Article 50 one year on: what’s next for UK agriculture?

Despite representing less than 1% of the UK economy, agriculture sits at the foundation of the social fabric of our countryside. It supplies 60% of domestic food demand and supports downstream and upstream industries which contribute over £100 billion to the economy. The industry also shapes landscapes, habitats and biodiversity, and has considerable political importance.

Our preliminary modelling shows the sector could be particularly sensitive to the effects of Brexit. There are potential impacts on production and farmgate prices, and even more crucially on public funding. Trade negotiations with the EU and the rest of the world will be paramount, and the impact of trade agreements on the sector will be conditioned by the degree of trade competitiveness (relative tariffs) and openness. It also depends on the status of the sub-sector concerned – whether it is a net importer or exporter – and varies across different types of farm, with some more affected than others.

Even a relatively ‘soft’ Brexit – a free trade agreement with the EU close to current arrangements – would lead to small producer price changes. Adoption by the UK of the current EU schedule of World Trade Organisation (WTO) tariffs would lead to bigger shifts. In both cases, prices would rise for net import commodities such as beef and fall for net export commodities such as lamb. A unilateral decision to remove agricultural import tariffs would see more domestic farmgate prices fall markedly.

In turn, each of these effects would have an impact (positive or negative) on prices for UK consumers. However, the impact of Brexit will be far from uniform. UK agriculture is highly diverse in terms of farming systems and structures, embracing not only a range of farm types but also different sizes and varying in the intensity with which chemicals are used and/or livestock are grazed. This partly reflects variation in land quality and climatic conditions, but also regional cultural and policy differences.

Our preliminary analysis confirms this: cereal and dairy farms will be relatively unaffected by postBrexit changes to farmgate prices, while many beef and sheep farms will be more vulnerable.

If current farm support payments, principally the Basic Payment Scheme (BPS), are to be removed under future UK agricultural policy, then pressure for structural and land-use change, including agricultural land abandonment, will increase.

The devolved administrations of Northern Ireland, Scotland and Wales currently have responsibility for their own agricultural policies within the framework of the EU’s Common Agricultural Policy (CAP).

This has resulted in some variation across the UK in how farm support payments (so-called Pillar 1, intended to bolster farm incomes) and environmental and rural development support (socalled Pillar 2, targeted at specific activities) have been implemented.

For example, average payment rates per hectare differ markedly. Some parts of the UK have capped maximum payments and the balance of total expenditure varies across different policy targets. There are also some differences in how ‘Greening criteria’ – EU regulations, which require some farming land to be used for ecological purposes – are applied.

Equally, the design and emphasis of Pillar II schemes varies, perhaps most notably with Scotland alone retaining explicit support for farms within Less Favoured Areas (i.e. areas with a natural handicap or steep terrain).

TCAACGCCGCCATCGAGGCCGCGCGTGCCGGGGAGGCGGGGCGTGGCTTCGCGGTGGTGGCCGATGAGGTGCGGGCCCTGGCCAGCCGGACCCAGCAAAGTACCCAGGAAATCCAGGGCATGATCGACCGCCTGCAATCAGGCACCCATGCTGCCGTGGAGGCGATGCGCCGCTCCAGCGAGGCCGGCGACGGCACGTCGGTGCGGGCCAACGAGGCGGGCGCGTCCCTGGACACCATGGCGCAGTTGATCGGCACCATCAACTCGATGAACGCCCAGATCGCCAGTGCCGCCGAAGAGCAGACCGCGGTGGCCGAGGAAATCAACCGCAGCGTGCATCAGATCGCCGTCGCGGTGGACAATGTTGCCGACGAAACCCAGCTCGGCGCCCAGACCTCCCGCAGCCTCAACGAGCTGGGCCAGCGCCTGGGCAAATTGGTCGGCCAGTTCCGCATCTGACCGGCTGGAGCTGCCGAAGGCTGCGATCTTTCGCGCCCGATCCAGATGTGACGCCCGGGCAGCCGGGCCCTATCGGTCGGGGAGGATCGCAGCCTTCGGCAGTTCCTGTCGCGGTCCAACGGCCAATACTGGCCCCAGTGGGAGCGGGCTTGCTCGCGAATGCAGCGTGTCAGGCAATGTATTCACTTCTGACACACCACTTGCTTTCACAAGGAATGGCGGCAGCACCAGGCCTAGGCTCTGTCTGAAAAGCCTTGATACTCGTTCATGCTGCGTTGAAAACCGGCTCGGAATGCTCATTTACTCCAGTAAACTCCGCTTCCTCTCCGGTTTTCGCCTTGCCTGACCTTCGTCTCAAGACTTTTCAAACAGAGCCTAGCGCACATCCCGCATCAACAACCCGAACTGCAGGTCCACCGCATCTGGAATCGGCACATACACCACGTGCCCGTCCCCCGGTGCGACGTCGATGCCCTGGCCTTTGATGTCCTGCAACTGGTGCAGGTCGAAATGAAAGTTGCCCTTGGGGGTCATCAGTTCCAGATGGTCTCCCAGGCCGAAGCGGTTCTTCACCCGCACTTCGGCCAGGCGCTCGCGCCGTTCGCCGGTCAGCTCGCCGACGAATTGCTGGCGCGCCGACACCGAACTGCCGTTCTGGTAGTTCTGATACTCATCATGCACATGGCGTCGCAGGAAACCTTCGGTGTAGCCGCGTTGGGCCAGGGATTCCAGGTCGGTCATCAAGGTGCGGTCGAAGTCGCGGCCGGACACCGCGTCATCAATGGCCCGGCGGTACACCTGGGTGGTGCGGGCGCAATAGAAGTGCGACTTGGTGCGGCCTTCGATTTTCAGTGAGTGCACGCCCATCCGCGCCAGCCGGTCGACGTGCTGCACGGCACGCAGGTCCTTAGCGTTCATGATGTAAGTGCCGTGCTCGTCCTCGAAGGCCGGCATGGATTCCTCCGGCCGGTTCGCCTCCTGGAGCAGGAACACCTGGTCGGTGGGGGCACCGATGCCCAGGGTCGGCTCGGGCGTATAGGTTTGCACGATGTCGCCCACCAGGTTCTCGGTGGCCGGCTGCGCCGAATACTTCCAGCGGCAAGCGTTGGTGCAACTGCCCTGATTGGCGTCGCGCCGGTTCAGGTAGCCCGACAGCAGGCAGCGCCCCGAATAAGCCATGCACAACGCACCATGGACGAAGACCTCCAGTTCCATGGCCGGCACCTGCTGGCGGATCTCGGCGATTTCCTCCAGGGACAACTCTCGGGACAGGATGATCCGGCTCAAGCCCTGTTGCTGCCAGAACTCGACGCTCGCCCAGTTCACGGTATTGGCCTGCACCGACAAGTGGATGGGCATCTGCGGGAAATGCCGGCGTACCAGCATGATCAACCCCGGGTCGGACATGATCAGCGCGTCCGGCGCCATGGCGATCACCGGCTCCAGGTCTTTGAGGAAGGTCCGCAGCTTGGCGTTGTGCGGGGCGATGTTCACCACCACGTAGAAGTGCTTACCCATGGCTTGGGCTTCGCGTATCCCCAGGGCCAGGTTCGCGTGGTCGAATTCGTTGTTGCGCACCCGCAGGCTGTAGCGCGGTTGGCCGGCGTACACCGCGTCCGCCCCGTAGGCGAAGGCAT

However, the extent to which such variation will be permitted post-Brexit is uncertain, with the UK government indicating agricultural policy powers and budgets will, at least in the first instance, be repatriated from Brussels to London rather than to Belfast, Cardiff and Edinburgh.

The nature of any ‘common framework’ between the devolved and central governments remains unspecified, as does the basis for funding any support measures. For example, UK government ministers have indicated a preference for abolishing all Pillar 1-type support and focusing instead upon Pillar 2 support, particularly agri-environmental schemes.

This is potentially problematic for beef and sheep farms, which tend to be more common in the devolved administrations than in England, and more dependent upon Pillar 1 farm support than other farm types.

The scope for Pillar 2 measures to sustain such farms appears limited, unless payment rates can be increased while still observing WTO rules regarding income forgone and costs incurred.

Other differences are also emerging with respect to regulatory controls. For example, UK ministers have indicated a desire to ban live exports and to embrace GM technology, prompting some opposition from the devolved administrations.

Funding arrangements are also politically contentious, with suggestions that agricultural budgets could be rolled into the Barnett formula, causing some concerns at the implied redistribution across the UK.

Others have called for a ring-fence, or that current levels should be retained with only future changes to be subject to Barnett rules. Additionally, the uncertainty regarding the Irish border has made businesses on both sides anxious about their future.

Regardless of the funding mechanism, it is likely that future UK agricultural policy will be subject to greater domestic scrutiny than previously, as the trade-offs with competing demands for public funding become more transparent than has been the case under the CAP.

By Carmen Hubbard, Andrew Moxey, David Harvey, Anne Liddon and Michael Wallace part of the Brexit research team. This piece originally featured in the Article 50: one year on report.

Disclaimer:
The views expressed in this analysis post are those of the authors and not necessarily those of the UK in a Changing Europe initiative.

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